Honourable Mentions

Melvins had a good album this year, but failed to capture the magic of some of their past work. So it goes. It's the Melvins. My Disco and Maserati both showcased some great instrumental works, and Joanna Newsome got rid of the cat's yowl and made a nice three-part record. Sharon Jones and the Dap Kings can write a funky groove, but there's no modernity to it and they were sideswiped by the Budos Band this year for Daptone domination. Midlake's new album was snoozier than it should have been, and Neil Young's guitar-only contribution was interesting, but not particularly great.

Best EPs of 2010


Iron Rain: Silent Sins

Panic/How Soon Is Now

Hey, somebody figured out how to make hardcore interesting again Nothing too revolutionary–a stoner rock low end, crushing riffs, double-time phrases, and heavy breakdowns. At the end of the day, though, there's a bit of the magic to it. Just find yourself gang-shouting along in your head, and replaying that part when the bass hits the open strings and it sounds like a Harley revving up.


Fucked Up: Year of the Ox


I considered lumping this in with the albums. It's 25 minutes long, and requires way more dedication and concentration to listen to than most of the year's 12-song albums. Fucked Up isn't a hardcore band–it's a band of record nerds making music for record nerds. Year of the Ox is a fantastic tribute to both Krautrock's relentless repetition, and the emotional power of orchestral strings and majestic, melodic leads. Such an immense undertaking, and such a fantastic payoff.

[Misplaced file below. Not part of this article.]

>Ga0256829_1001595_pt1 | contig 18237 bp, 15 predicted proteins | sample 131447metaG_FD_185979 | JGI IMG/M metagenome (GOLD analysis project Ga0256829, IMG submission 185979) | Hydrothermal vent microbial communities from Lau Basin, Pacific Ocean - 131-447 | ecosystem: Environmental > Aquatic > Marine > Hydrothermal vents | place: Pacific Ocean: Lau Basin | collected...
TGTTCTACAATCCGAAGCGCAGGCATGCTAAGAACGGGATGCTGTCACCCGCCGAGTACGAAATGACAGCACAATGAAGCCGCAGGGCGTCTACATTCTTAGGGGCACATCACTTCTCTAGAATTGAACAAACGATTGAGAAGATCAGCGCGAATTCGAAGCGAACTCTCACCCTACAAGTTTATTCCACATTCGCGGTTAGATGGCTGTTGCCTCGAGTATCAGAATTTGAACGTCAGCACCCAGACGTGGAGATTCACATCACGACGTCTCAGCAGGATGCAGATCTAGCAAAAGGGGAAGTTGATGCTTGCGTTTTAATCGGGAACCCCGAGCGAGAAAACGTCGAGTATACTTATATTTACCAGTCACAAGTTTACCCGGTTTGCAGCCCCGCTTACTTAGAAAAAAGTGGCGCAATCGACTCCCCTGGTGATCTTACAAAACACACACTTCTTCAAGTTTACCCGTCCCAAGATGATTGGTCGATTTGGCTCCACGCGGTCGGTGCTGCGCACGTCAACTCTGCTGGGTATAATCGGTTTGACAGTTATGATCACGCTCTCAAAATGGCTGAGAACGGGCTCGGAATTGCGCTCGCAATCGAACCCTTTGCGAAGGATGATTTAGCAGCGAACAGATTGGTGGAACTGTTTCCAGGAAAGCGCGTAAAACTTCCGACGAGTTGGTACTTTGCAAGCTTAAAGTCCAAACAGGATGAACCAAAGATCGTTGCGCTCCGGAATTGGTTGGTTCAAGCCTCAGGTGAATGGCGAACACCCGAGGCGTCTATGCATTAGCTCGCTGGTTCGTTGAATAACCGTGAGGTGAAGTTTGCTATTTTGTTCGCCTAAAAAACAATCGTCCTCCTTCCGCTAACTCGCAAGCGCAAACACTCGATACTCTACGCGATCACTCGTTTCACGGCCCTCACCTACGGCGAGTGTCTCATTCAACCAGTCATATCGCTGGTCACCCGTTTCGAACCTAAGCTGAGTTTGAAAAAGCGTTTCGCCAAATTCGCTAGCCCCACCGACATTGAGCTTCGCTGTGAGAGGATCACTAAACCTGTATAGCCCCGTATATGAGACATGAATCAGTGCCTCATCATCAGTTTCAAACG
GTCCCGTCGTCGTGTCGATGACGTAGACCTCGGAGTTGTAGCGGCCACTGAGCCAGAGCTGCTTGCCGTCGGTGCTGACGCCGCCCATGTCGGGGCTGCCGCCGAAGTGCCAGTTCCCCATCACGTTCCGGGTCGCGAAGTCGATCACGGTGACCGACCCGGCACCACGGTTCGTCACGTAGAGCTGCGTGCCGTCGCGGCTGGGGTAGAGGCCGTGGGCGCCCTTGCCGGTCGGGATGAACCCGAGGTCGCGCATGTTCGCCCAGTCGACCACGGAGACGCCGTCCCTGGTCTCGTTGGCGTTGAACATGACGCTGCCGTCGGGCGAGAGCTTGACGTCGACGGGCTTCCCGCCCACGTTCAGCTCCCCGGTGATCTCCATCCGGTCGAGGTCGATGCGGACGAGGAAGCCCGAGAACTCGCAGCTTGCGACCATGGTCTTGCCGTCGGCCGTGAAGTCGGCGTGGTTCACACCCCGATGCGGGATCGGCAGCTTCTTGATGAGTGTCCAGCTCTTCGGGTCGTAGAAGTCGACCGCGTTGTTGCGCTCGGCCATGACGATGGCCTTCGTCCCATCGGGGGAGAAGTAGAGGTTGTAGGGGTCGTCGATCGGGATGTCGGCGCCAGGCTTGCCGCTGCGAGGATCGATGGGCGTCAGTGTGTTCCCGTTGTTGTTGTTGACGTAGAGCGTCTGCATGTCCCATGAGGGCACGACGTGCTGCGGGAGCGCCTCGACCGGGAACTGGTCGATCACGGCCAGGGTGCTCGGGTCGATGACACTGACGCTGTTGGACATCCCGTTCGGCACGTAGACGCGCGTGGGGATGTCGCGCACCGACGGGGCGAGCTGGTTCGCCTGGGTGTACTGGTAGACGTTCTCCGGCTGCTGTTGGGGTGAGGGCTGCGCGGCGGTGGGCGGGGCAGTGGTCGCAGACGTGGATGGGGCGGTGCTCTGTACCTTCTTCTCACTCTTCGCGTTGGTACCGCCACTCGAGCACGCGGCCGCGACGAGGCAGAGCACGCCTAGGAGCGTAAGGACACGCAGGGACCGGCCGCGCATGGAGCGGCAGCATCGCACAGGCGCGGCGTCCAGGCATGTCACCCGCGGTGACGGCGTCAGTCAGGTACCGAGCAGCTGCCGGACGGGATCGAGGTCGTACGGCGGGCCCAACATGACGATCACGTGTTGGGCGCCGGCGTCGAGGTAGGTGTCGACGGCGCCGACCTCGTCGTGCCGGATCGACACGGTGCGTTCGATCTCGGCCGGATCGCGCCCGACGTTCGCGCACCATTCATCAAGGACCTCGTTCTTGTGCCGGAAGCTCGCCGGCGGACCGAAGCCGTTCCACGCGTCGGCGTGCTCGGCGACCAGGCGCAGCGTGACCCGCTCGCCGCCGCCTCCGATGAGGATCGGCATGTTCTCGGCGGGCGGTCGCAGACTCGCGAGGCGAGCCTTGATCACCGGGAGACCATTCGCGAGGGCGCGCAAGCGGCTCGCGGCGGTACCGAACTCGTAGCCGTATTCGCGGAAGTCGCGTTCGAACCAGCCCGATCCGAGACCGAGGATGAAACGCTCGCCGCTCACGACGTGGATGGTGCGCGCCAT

Torche: Songs for Singles

Hydra Head

Torche has quickly become one of my favorite bands. Who are you to tell a sludge metal band that they can't write poppy, minute-long finger-snappin' ditties? Meanderthal expanded on their sludge metal roots by incorporating melody and harmony to the album–Songs for Singles is 21 minutes of positivity and toe-tappin', poppy rock tunes. Okay, it's a smarter album than that, but those of you waiting for another "Warship" probably shouldn't hold your breath. These dudes just jumped the cliff on the genre map, and their jeep is in unknown territory right now. And it couldn't be more awesome.

Last Words

It's been a strange and awesome year for music. Let's hope it gets stranger and awesomer in 2011.